In 1992, the Mountains Recreation and Conservation Authority (MRCA), a joint-powers authority associated with the Santa Monica Mountains Conservancy, resorted to its powers of eminent domain to condemn the core parcel comprising the university and thereby halted SULA’s plans for expansion. [9] SULA appealed the eminent domain action, and the legal debate continued for the remainder of the decade. Soka University was prevented from developing any expansion plans at the Calabasas property and began looking for alternative sites to build a larger campus, settling on Aliso Viejo.

SUA decided to withdraw its expansion proposal and relocate to its Aliso Viejo property. They sold the Calabasas property in 2004 to coalition of agency buyers led by the Mountains Recreation and Conservation Authority (MRCA). [9][13] The Soka University of Los Angeles was closed in 2007. The former campus is now public parkland, known as King Gillette Ranch Park, and houses the visitor center for the Santa Monica Mountains National Recreation Area. [13]

Founders Hall, Aliso Viejo campus.

Aliso Viejo[edit]

In 1995, the university bought 103 acres (0.42 km2) of rough-graded property for $25 million in Aliso Viejo, located in southern Orange County, California. It then spent $225 million to build the first 18 buildings of the new campus, which opened to 120 first year undergraduate students on 24 August 2001. The architecture was designed in a style resembling an Italian hillside village in Tuscany, with red-tiled roofs, stonework, and earth colors.[14] The principal academic buildings were named after the founder and Sōka Gakkai's third president Daisaku Ikeda and 20th−century peace activists Mahatma Gandhi and Linus Pauling.

Since August 2007 the Aliso Viejo campus has been the home for all of SUA's graduate, undergraduate, and research programs. The Aliso Viejo campus is bordered on three sides by Aliso and Wood Canyons Regional Park encompassing a 4,000-acre (16 km2) county wildlife sanctuary.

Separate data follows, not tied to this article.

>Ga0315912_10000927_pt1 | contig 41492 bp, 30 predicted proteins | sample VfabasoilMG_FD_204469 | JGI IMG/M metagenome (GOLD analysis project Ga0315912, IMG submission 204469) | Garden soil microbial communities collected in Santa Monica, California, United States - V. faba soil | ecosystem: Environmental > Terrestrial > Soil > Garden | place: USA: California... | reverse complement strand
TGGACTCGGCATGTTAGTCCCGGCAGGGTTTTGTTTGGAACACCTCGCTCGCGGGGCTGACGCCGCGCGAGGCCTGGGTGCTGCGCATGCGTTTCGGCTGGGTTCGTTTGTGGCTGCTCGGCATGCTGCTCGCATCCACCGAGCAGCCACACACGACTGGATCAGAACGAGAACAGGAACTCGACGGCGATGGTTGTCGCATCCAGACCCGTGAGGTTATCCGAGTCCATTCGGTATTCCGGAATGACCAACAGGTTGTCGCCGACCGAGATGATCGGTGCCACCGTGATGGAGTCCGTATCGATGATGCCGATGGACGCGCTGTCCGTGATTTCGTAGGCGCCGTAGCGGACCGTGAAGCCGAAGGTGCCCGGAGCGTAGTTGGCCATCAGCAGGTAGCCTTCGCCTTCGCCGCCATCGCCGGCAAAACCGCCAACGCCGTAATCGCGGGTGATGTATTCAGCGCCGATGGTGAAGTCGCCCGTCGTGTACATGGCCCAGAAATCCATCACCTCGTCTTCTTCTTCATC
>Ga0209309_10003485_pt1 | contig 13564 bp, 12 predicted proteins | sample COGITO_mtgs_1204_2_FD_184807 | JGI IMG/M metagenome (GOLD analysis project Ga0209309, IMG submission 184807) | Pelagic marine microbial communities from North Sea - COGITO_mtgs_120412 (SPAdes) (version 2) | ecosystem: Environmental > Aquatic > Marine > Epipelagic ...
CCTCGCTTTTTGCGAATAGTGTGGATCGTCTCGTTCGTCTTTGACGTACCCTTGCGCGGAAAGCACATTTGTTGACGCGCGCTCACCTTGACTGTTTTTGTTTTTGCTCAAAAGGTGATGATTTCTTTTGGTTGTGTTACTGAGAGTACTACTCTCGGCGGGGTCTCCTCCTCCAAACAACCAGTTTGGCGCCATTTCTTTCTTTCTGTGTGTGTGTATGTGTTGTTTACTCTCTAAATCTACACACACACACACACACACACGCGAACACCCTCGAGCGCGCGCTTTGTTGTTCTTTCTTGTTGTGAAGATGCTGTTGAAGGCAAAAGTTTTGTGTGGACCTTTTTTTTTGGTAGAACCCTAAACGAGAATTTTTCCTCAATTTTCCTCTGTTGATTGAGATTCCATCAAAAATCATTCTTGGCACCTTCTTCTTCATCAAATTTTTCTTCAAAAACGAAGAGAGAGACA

Linus and Ava Helen Pauling Hall
Student Center

SUA has an 8:1 student/faculty ratio and an average class size of 12.

  • The undergraduate college offers a bachelor's degree in Liberal Arts with emphasis areas in Environmental Studies, Humanities, Social & Behavioral Sciences, or International Studies. Classrooms typically use seminar methods.[4]:6
  • The graduate school offers a Master of Arts degree in Educational Leadership and Societal Change.[15]
  • The supports research on the humane and peaceful development of the Asia-Pacific Region, including the Latin American border states. It awards grants and fellowships to researchers studying public policy interactions in the Pacific Rim in such areas as international security, economic and social development, educational and cultural reform, environmental protection and human rights. The Center also sponsors campus conferences, occasional lecture series, and student seminars that extend and support its research activities.[16]
  • The academic journal Annals of Scholarship has been edited at SUA since 2005, when Humanities professor Marie-Rose Logan joined the faculty. Annals of Scholarship promotes the study of the development of methodological and historical criteria in all the disciplines with an emphasis on the interaction between Art Practices and the Human Sciences in a Global Culture.[17]


There are no discipline-based departments at Soka University. Instead the university has focused on interdisciplinarity, a movement in collegiate curriculum that is used by certain American colleges and universities, including the nearby University of California, Irvine.[citation needed]

SUA undergraduates get a bachelor's degree in Liberal Arts, while choosing one of four possible tracks:[4]:48

  • Environmental Studies
  • Humanities
  • International Studies
  • Social & Behavioral Sciences

Surprisingly enough for a university with a Buddhist background, the only Buddhist Studies class offered is in Buddhist Arts. Religion is included as a field of study in the Humanities concentration.

Learning Clusters[edit]

Learning Clusters are three week intensive courses focused on a significant problem of contemporary relevance. Faculty and students develop Learning Clusters in collaboration during each fall semester. The primary goal is to produce an "educated response" and build student skills for research, critical thought, and active engagement in the world. Learning clusters typically create a collaborative final project designed to be shared with the "off campus" world in some way.[4]:68 Each year several Learning Clusters travel within and outside the United States (South America, Central America, China, India, and Korea as well as other places) with funding from the Luis & Linda Nieves Family Foundation.